Chris Van Horne, NBC 5 Fort Worth Reporter
Fort Worth has halted demolitions and put a supervisor on administrative leave after a second home was wrongly razed.
Fort Worth has halted demolitions of substandard structures after two houses were wrongly demolished this summer in the North Texas city.
City leaders say human error was the cause in both cases, though the circumstances of how each demolition happened are different.
The latest incident of a structure being razed that should have stayed standing happened on July 11, but was only discovered while investigating the incorrect July 12 demolition of a home on the edge of Lake Worth.
The July 11 incident happened on 1300 block of Lagonda Avenue, near Northside Drive and Jacksboro Highway. The city's Building Standards Commission gave the go ahead to demolish a house on the property that was heavily damaged by fire last year. City contractor Garrett Demolition arrived to demolish that house, which was witnessed by several neighbors.
"Oh yeah, they did everything the same day, I was shocked because they did it so fast," said Beatrice Garcia.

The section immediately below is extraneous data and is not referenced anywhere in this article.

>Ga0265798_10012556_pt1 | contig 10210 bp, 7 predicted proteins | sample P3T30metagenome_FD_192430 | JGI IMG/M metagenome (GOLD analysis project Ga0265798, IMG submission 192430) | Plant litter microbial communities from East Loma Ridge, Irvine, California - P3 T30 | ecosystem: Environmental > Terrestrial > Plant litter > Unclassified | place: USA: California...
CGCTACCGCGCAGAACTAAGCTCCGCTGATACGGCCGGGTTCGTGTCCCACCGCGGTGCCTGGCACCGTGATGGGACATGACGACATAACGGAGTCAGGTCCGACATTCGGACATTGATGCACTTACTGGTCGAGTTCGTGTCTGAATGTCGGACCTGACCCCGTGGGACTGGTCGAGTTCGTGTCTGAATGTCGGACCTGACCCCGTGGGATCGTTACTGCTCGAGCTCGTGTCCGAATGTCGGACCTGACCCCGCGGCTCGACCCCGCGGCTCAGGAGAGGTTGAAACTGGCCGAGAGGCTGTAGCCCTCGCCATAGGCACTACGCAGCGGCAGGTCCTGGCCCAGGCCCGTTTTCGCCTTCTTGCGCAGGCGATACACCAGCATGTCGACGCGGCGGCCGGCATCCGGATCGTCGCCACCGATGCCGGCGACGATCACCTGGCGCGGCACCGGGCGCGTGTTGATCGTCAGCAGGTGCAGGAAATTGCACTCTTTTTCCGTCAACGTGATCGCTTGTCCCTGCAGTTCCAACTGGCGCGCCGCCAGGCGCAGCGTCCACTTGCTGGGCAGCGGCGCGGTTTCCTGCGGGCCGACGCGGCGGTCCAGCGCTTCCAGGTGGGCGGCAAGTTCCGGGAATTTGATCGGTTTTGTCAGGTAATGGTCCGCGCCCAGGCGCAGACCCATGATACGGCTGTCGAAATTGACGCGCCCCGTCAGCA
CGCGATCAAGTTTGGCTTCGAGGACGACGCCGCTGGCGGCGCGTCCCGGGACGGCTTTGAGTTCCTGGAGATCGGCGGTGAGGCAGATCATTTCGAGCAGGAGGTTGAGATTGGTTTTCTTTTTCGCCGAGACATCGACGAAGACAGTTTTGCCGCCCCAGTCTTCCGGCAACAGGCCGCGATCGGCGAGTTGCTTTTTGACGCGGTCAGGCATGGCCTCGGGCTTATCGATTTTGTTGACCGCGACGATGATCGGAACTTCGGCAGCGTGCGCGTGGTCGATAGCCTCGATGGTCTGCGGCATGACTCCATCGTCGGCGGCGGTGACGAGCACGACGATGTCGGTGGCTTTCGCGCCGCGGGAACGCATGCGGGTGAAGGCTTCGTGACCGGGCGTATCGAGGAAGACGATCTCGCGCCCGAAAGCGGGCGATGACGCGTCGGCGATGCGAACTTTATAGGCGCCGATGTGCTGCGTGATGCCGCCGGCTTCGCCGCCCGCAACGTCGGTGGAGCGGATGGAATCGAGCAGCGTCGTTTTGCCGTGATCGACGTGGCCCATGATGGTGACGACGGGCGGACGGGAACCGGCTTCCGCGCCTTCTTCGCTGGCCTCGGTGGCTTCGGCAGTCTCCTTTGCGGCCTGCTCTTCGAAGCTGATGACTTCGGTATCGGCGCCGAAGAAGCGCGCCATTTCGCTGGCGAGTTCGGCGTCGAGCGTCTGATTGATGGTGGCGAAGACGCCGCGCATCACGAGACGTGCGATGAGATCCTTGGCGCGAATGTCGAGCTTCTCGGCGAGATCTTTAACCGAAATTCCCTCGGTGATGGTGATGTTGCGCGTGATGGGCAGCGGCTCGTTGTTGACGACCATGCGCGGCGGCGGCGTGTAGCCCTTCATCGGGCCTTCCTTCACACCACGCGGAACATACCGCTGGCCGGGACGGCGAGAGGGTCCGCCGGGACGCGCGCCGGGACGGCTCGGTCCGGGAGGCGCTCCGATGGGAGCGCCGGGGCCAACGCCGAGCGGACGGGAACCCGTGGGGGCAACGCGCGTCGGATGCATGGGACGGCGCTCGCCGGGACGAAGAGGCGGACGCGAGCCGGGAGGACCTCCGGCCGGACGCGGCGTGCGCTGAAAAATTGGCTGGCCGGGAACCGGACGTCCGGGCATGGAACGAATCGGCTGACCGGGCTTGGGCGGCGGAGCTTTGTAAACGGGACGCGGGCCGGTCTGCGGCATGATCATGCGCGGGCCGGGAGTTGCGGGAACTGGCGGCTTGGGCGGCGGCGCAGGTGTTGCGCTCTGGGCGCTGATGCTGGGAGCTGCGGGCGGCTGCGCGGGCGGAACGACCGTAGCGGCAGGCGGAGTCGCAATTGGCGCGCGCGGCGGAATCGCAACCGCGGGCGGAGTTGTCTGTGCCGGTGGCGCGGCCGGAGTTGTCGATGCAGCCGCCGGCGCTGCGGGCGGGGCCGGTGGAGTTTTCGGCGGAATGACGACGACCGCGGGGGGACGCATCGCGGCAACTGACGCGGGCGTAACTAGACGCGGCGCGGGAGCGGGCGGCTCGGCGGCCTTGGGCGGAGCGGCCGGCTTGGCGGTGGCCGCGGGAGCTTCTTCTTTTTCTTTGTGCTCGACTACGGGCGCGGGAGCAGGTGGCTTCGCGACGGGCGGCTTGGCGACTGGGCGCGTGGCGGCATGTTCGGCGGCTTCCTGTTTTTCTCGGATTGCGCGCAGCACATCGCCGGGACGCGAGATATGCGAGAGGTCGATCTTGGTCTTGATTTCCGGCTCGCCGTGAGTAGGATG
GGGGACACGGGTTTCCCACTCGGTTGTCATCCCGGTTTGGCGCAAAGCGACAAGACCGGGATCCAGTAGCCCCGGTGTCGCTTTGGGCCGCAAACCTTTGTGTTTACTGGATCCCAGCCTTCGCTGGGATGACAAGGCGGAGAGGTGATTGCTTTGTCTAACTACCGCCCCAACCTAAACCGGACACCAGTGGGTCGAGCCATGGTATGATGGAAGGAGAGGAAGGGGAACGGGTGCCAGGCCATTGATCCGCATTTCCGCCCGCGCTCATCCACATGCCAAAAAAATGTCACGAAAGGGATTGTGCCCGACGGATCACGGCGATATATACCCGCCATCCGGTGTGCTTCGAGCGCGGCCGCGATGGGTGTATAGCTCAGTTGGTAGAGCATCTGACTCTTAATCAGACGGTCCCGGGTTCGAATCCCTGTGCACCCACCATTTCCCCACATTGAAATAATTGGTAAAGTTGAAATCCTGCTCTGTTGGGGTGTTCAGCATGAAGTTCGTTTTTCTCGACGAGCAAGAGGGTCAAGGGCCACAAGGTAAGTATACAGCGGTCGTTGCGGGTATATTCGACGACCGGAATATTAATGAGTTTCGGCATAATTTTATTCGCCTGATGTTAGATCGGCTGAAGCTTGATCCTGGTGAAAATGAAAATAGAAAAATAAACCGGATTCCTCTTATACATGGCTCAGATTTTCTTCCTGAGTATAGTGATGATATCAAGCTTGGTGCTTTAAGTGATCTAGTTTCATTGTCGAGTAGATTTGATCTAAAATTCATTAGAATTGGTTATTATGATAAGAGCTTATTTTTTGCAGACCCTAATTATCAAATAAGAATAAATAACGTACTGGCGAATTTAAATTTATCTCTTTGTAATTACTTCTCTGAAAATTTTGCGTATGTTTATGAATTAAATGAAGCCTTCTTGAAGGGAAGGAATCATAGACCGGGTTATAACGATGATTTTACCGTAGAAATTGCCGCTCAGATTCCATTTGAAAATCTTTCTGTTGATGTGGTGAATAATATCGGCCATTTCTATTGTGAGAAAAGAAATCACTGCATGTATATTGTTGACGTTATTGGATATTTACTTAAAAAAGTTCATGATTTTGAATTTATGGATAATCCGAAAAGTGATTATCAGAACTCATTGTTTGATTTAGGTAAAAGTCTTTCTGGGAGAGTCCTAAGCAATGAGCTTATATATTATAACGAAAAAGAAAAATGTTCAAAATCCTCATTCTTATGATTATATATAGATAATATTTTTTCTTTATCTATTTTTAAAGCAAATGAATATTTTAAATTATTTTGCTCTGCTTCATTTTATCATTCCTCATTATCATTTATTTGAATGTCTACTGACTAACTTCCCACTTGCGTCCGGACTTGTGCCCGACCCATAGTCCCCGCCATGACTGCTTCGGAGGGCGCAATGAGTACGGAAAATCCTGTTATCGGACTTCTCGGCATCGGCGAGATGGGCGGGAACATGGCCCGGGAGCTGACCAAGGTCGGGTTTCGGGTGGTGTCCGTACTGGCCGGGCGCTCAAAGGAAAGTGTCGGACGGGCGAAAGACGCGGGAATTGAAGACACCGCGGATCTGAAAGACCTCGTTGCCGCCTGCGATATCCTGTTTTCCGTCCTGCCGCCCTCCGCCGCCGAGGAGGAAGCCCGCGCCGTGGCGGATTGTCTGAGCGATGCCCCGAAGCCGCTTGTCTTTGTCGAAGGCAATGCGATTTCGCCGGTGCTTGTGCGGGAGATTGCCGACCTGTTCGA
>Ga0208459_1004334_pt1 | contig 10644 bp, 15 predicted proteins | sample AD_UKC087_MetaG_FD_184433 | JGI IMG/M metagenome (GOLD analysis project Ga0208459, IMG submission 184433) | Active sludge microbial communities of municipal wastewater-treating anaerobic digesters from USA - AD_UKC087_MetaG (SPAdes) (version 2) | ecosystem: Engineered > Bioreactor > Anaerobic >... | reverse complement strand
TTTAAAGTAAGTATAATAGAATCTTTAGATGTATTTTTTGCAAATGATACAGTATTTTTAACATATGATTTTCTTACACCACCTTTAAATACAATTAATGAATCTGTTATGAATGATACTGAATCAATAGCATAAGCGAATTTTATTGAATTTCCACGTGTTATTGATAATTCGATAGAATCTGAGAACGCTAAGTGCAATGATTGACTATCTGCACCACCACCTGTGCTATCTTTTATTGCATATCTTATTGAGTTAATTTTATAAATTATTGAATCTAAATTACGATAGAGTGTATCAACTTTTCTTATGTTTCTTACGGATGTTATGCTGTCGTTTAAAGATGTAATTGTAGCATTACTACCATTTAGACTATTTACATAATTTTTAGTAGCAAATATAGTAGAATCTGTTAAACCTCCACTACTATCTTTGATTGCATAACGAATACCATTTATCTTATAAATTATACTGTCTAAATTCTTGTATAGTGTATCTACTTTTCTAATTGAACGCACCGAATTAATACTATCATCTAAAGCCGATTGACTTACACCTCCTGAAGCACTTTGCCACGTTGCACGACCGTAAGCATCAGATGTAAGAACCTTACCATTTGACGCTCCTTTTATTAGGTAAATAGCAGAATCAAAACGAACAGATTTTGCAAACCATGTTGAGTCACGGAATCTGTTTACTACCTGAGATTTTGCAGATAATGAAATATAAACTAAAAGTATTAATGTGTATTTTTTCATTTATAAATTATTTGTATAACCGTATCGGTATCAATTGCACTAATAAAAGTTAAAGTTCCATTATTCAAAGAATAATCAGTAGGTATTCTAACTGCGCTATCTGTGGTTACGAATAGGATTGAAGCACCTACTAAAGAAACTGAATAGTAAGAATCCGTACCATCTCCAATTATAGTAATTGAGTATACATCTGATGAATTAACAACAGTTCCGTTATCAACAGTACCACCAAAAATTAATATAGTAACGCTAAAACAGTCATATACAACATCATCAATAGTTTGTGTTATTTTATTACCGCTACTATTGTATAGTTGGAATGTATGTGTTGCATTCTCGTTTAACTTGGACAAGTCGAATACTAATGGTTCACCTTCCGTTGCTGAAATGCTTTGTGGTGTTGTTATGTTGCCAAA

But the contractor knocked down more than what the contract called for, taking out a perfectly livable and safe structure on the backside of the property. The work order only detailed the destruction of the first home with pictures and a site map of the one home.
"This is a case of human error," said city spokesman Bill Begley. "The contractor went a step further than he was supposed to."
A neighbor says the family did have keepsakes and property in the back home and were upset by the demolition.
One day later, July 12, the same contractor, code officer and code supervisor were involved in the razing of a home on Watercress Drive near Lake Worth. Staff had marked the wrong home on the wrong property.
The code supervisor is now on paid administrative leave as an investigation continues in both incidents. A code officer reported the destruction of the Lagonda Avenue structure to his supervisor, but the city says that never went up the chain of command.
And until better safeguards can be put into place the city has halted all other demolitions.
"And what they're trying to do now is put in place more accountability, more documentation, more eyes on the whole process," Begley said.
Once finalized, new rules and requirements will be presented to the city council in September. Though the council does not need to take any action on the changes, staff wants to keep the elected leaders informed.
"The whole idea is to take the human error element out of the process and ensure that something like this doesn't happen again," Begley said.
The city is also reviewing all other demolition projects involving Garrett Demolition, which won 38 of 53 bids to demolish substandard houses for the city this fiscal year.
The city says it is working with both property owners and the contractor to find a fair resolution for all involved in the demolition mix-ups.